Some examples:

  1. How can you believe in nothing? The old nothing and then nothing exploded meme. No, I don’t have to explain that, because that isn’t what atheism is about.
  2. Explain how this thing (holds up some complex thing) came to exist by chance alone. How can you possibly believe this came to be by chance? Sorry, but I don’t believe that. That isn’t what atheism is about.
  3. You must have some special knowledge, to know that god does not exist. You’re so arrogant to think that you have this knowledge. Nope. No special knowledge here. In fact it isn’t the atheist who is arrogant. You have that backwards.

Here’s what atheism is about… It isn’t a belief system. It is the rejection of belief systems. It is the theist who presumes that a god created the universe, but not just any god… the same one that he or she was taught about since childhood. Atheism is the disbelief in that assumption. It is the theist who assumes, without evidence, that this specific god created the universe. Thus it is the theist who assumes to have knowledge that he or she could not possibly have. The atheist simply says, “No, that doesn’t make sense. Where did this god come from?” It’s arrogant to provide a magical explanation for everything, and then it’s disingenuous to insist that anyone who points out how preposterous that magical explanation is, is arrogant.

To assume that atheism is the belief in nothing, or that it’s the belief in things existing by chance alone, is a kind of false dilemma. What you have is your belief, and you then insist that atheism is some kind of polar opposite of that belief. As if belief comes down to one of only two possibilities. Evolution is not about anything appearing out of nothing, or by chance alone. Natural selection is a kind of selection, which involves many factors that affect the gradual changes in life forms over millions of years… factors that are far from random. Evolution also has nothing to do with explaining how the universe came to exist. You’re conflating it with cosmology.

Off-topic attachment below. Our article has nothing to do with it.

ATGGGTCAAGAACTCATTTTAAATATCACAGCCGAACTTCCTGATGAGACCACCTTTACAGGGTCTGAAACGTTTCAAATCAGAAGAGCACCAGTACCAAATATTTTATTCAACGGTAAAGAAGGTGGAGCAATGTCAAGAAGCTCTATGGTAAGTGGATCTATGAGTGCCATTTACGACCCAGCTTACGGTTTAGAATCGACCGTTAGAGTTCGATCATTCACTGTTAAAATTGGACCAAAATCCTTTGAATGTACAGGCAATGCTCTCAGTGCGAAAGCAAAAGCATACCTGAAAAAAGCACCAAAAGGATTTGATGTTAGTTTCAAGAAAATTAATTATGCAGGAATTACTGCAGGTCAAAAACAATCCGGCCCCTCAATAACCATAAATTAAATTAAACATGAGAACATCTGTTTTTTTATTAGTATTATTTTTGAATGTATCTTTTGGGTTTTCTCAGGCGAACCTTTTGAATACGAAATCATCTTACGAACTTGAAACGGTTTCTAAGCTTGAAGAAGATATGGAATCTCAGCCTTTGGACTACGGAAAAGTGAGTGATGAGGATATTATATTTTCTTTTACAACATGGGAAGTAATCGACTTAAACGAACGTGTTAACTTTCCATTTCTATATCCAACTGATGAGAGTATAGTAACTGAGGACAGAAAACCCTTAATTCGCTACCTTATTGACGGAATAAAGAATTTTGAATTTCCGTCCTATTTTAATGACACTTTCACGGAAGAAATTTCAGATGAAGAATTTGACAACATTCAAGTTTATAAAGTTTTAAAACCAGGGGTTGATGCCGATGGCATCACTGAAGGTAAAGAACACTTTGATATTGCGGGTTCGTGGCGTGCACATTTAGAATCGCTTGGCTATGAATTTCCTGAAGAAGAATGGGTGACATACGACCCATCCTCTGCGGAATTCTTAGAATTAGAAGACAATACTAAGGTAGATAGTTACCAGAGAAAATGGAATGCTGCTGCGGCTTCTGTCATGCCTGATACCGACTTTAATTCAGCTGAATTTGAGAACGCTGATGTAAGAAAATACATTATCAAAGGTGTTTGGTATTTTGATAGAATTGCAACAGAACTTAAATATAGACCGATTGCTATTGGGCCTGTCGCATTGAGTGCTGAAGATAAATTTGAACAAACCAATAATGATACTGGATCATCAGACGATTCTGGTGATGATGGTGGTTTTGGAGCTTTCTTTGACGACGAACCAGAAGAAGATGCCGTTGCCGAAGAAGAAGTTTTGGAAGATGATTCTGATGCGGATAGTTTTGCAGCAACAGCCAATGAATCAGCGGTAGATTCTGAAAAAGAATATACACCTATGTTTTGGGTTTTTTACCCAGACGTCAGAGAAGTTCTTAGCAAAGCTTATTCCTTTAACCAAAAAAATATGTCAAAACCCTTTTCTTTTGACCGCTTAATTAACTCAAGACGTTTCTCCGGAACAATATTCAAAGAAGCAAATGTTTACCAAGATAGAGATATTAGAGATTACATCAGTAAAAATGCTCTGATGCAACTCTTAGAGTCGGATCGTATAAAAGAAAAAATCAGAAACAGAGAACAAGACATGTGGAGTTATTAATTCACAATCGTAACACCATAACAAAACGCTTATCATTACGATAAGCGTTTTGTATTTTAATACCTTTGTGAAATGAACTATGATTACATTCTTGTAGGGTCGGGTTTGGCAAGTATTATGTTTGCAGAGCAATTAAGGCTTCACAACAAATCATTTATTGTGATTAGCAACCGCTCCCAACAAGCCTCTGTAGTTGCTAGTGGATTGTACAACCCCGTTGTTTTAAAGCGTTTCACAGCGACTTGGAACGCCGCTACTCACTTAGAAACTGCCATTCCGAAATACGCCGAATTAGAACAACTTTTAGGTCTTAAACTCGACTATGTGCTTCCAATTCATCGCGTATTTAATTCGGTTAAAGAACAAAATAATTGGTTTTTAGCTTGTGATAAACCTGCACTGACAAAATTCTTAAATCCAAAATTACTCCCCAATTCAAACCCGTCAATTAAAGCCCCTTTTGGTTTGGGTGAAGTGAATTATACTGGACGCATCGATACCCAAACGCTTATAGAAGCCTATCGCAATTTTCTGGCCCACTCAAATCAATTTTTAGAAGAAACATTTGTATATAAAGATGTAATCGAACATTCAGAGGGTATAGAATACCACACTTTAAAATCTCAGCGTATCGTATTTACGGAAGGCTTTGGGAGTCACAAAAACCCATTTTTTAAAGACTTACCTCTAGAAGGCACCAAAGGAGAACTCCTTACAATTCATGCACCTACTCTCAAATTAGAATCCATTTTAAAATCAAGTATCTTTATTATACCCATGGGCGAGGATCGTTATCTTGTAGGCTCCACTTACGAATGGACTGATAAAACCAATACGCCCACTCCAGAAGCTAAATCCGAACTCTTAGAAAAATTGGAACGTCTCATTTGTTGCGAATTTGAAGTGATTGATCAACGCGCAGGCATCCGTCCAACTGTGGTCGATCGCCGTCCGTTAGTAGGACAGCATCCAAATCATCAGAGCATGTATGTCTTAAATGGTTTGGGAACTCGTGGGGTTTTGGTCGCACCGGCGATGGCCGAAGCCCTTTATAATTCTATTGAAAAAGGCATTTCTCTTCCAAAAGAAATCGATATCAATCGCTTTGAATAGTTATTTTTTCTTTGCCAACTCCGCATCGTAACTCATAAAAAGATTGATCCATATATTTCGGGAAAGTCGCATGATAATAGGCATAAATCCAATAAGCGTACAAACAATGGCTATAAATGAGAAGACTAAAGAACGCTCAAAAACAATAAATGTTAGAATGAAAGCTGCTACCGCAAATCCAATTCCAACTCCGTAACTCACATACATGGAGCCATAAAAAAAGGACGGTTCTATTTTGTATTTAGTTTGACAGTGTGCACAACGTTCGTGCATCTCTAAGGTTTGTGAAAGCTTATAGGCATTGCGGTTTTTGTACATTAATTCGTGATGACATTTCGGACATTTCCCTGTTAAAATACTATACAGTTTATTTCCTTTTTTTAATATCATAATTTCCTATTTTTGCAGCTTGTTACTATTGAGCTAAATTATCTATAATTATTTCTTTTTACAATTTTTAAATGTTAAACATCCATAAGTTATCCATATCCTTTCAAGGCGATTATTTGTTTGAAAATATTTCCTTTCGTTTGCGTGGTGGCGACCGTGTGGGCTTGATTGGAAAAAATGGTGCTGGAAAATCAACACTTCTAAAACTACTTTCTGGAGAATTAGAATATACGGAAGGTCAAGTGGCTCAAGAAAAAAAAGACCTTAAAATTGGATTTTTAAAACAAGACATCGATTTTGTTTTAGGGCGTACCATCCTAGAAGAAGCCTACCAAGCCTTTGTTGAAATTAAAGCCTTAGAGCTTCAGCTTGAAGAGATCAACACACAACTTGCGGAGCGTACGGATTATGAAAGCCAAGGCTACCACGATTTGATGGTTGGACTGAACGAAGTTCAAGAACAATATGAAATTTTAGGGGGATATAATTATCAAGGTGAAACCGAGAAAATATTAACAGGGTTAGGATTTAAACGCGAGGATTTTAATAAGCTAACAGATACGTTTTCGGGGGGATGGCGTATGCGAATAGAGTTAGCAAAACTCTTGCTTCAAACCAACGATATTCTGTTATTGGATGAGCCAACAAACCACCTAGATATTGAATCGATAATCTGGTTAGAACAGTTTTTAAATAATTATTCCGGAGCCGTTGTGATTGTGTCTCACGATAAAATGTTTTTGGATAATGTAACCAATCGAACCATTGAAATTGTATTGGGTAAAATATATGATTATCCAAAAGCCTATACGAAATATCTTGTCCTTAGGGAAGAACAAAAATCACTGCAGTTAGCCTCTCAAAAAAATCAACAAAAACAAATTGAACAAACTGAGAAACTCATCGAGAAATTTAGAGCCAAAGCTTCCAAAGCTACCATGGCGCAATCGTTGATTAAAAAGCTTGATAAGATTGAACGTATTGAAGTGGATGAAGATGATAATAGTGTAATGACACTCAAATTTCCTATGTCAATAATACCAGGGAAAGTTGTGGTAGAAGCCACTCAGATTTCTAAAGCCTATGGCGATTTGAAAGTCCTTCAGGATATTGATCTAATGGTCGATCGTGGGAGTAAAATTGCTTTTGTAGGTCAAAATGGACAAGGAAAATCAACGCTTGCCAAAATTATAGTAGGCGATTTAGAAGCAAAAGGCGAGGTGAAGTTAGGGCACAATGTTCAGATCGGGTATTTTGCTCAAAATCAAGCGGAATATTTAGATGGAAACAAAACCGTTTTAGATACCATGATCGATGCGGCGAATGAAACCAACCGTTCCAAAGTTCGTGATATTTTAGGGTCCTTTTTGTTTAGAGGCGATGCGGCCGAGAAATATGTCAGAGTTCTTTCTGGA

But I don’t have to explain evolution to anyone. I rejected your belief in magic purely because there is no evidence for it. I reject not only the god you think of when you say “God”, but all the others that humankind has created.

And when all other arguments fail, I’m told that I (and others like me) are angry. If I were angry, wouldn’t I be the first to say so? Angry with what? Angry with whom? I can’t be angry with god, and which god do you think I should be angry with anyway? I don’t differentiate between them. They all explain what we do not understand using magic. I can’t be angry with the bible. If I am, then I gather you are angry with the Book of Mormon, the I Ching, the Tripiṭaka and the Dhammapada, the Vedas, and a bunch of other “holy” texts.

The simple truth is, calling someone angry is just a way of taking the focus off their argument and attacking the person instead of what they argue. It is ad hominem.

Posted in Skepticism | Tagged , , , | 3 Comments

Sadness, nostalgia and forgetting Mother’s Day again

I don’t know why I always forget Mother’s Day. It’s just one of those things… This time, I remembered it on Saturday, then totally forgot by Sunday. It’s become a tradition in my apartment, that over weekends Josh and I get up a little late, and my mother makes us breakfast. Bacon and eggs on Saturdays, and just eggs on Sundays. She doesn’t make the eggs quite the way I like it, and her bacon is a little crispier than it should be, but it beats getting up half an hour earlier. This Sunday the proceedings were marred by both me and my son forgetting to wish her.

So I decided to make up for it by getting in my car and going to purchase a Mother’s Day gift. (Little white lie here… I decided to do that on Saturday already, I mean to leave it for Sunday. And actually I went to buy something else – the mother’s day gift was not the main priority.)

Recently my DVD player packed up… I mean it just stopped powering on. Since I watch movies on my hard drive plugged into my TV, and used the surround sound of the DVD system, it meant that all my series were ruined because I had to hear them in normal stereo. So my objective was to find either a decent (but not too expensive) surround sound system, or a Blu-ray system with surround sound similar to my old DVD system.